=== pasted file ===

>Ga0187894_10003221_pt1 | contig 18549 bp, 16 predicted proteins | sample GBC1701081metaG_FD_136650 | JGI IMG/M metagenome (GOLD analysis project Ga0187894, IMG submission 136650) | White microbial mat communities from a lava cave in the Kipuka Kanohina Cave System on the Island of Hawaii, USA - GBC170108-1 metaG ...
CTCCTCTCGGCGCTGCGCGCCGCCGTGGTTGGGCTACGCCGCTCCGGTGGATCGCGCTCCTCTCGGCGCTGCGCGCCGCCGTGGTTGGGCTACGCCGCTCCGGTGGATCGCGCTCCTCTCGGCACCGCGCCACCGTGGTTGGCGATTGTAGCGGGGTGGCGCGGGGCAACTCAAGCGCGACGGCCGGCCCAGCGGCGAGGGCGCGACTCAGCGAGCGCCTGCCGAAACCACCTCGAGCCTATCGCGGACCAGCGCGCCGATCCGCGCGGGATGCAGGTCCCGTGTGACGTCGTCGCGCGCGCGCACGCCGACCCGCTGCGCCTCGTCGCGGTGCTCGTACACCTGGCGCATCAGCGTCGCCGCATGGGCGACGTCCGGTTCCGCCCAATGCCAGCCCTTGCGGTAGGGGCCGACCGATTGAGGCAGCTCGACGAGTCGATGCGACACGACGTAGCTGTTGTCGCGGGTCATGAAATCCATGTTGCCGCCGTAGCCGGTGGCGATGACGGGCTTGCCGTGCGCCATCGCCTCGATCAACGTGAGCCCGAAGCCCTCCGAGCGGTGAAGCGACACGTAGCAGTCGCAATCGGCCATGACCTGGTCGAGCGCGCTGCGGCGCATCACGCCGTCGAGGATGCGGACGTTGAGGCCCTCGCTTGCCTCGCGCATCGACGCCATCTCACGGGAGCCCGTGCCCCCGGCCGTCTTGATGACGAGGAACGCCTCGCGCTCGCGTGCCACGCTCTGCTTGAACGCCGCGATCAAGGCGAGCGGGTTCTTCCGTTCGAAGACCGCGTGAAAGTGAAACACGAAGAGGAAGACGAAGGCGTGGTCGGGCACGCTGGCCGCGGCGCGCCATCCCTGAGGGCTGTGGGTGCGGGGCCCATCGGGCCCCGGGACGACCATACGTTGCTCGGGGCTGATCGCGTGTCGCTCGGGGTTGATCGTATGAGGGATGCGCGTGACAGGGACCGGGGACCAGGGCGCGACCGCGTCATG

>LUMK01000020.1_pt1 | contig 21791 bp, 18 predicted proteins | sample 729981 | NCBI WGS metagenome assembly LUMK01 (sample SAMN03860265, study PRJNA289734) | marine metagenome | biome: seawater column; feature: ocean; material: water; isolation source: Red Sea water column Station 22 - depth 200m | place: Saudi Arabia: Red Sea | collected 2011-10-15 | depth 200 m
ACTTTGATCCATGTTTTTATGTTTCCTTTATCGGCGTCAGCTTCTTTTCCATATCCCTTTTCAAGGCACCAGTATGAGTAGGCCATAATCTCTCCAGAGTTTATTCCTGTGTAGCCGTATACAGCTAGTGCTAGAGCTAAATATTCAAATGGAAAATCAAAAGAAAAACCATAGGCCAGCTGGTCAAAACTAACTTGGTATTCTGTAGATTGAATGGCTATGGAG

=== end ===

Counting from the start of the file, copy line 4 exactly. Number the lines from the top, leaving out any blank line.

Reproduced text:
ACTTTGATCCATGTTTTTATGTTTCCTTTATCGGCGTCAGCTTCTTTTCCATATCCCTTTTCAAGGCACCAGTATGAGTAGGCCATAATCTCTCCAGAGTTTATTCCTGTGTAGCCGTATACAGCTAGTGCTAGAGCTAAATATTCAAATGGAAAATCAAAAGAAAAACCATAGGCCAGCTGGTCAAAACTAACTTGGTATTCTGTAGATTGAATGGCTATGGAG